A six‐day negotiation simulation was developed from newspaper articles and interviews with elected officials. In this integrative bargaining exercise, participants assume the role of either the Richland Town Board or the River City Mayor's Office and attempt to resolve a conflict between the two governments. Several homeowners in the unincorporated town of Richland have had their wells fail and have asked to annex into River City. Richland officials want to stop such annexations and instead purchase water from River City. River City officials want to annex as much of Richland as possible and prevent it from incorporating. Both sides are provided with common information as well as confidential information. Using their information, they must negotiate over several days, seeking an agreement that addresses each side's interests and concerns.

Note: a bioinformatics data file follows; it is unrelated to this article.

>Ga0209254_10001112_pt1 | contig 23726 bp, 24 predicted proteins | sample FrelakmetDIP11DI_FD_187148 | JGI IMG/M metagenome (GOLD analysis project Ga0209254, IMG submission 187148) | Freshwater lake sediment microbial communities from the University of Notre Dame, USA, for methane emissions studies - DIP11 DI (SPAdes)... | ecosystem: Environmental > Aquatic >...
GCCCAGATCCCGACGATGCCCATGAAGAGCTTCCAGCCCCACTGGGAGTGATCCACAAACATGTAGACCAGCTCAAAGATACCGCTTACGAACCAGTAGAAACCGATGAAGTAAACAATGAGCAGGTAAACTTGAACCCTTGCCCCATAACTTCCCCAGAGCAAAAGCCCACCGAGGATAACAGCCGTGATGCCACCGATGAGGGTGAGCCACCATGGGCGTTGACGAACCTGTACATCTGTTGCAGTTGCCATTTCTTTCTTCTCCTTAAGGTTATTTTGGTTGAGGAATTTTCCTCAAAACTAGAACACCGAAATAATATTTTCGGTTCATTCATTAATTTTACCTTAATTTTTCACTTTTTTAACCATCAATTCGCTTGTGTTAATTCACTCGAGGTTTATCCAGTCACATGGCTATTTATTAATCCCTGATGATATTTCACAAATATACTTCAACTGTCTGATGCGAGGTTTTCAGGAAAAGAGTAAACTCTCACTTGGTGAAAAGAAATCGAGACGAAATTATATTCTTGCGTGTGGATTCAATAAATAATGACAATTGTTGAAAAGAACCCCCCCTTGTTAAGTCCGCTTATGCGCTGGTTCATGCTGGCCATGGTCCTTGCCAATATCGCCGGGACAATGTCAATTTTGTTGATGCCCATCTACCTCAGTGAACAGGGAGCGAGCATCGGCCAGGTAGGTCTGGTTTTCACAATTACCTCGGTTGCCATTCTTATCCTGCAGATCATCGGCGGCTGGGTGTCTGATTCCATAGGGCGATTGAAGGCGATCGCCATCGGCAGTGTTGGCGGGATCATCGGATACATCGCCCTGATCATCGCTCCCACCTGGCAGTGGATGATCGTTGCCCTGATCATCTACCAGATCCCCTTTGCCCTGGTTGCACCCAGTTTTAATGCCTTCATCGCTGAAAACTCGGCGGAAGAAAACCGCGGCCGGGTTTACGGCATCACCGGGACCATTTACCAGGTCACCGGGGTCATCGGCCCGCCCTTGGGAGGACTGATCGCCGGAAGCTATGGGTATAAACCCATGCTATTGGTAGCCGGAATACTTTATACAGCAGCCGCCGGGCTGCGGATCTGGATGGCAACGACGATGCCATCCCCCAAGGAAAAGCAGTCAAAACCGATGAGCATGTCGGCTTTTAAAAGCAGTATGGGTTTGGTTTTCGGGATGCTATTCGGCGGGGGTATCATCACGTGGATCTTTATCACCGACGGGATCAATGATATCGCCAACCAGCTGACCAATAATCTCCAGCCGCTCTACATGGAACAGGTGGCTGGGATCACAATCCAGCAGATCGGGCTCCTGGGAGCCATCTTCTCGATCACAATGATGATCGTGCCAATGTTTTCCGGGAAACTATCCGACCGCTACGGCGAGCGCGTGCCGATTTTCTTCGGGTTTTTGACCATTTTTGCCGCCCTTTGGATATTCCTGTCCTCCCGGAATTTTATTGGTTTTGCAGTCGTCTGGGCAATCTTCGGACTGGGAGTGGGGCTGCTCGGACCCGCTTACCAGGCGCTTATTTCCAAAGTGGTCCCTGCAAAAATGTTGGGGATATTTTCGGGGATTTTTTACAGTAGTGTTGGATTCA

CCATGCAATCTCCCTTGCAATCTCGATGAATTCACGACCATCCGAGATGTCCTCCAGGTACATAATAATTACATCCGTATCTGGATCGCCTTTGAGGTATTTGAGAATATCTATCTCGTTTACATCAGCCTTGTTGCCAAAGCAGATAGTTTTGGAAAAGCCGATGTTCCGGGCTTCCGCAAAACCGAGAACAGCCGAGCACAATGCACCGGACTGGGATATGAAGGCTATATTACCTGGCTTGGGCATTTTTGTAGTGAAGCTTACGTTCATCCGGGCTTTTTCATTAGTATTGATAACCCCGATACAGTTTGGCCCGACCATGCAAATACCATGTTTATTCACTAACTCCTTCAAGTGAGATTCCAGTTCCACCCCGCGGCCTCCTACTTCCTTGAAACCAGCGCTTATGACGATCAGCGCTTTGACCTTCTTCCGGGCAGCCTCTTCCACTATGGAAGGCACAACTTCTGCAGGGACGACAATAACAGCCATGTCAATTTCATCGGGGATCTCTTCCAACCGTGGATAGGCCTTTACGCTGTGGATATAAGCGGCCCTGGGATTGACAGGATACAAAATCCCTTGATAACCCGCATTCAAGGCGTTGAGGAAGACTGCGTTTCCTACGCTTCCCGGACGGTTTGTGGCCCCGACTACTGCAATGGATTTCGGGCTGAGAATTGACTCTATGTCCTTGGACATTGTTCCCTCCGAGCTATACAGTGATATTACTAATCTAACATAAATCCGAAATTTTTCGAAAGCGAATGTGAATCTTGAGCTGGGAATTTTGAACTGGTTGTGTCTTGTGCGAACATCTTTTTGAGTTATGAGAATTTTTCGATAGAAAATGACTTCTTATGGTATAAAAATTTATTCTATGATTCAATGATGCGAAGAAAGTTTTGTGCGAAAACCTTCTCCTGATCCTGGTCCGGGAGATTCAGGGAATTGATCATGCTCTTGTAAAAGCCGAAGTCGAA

The purpose of this paper is to estimate an individual’s probability of preservation of the night view of Han-River bridge tax using the contingent valuation method (CVM…
The purpose of this paper is to estimate an individual’s probability of preservation of the night view of Han-River bridge tax using the contingent valuation method (CVM) and to present the effects of 4Es on experience economy theory.
The on-site survey was conducted in the 11 district Han-River parks: Gwangnaru, Jamsil, Ttukseom, Jamwon, Banpo, Yeechon, Yeouido, Mangwon, Nanji, Ganseo and Yanghwa district, including 24 bridges such as Banpo, Olympic bridge during 8-9 pm around the lighting and 9-10 pm peak time of lighting.
Truncated mean willingness-to-pay indicates that the economic value of the night view of Han-River bridge is 49,575 won (about USA $50) per household, which implies the significance of the preservation value of the night view.
This study sets a hypothetical market, and there are limitations on hypothetical bias of the dichotomous choice CVM. For the future study, a survey with a specific real payment vehicle in an attempt to reduce hypothetical bias can be a tool for the prevention of the overestimation.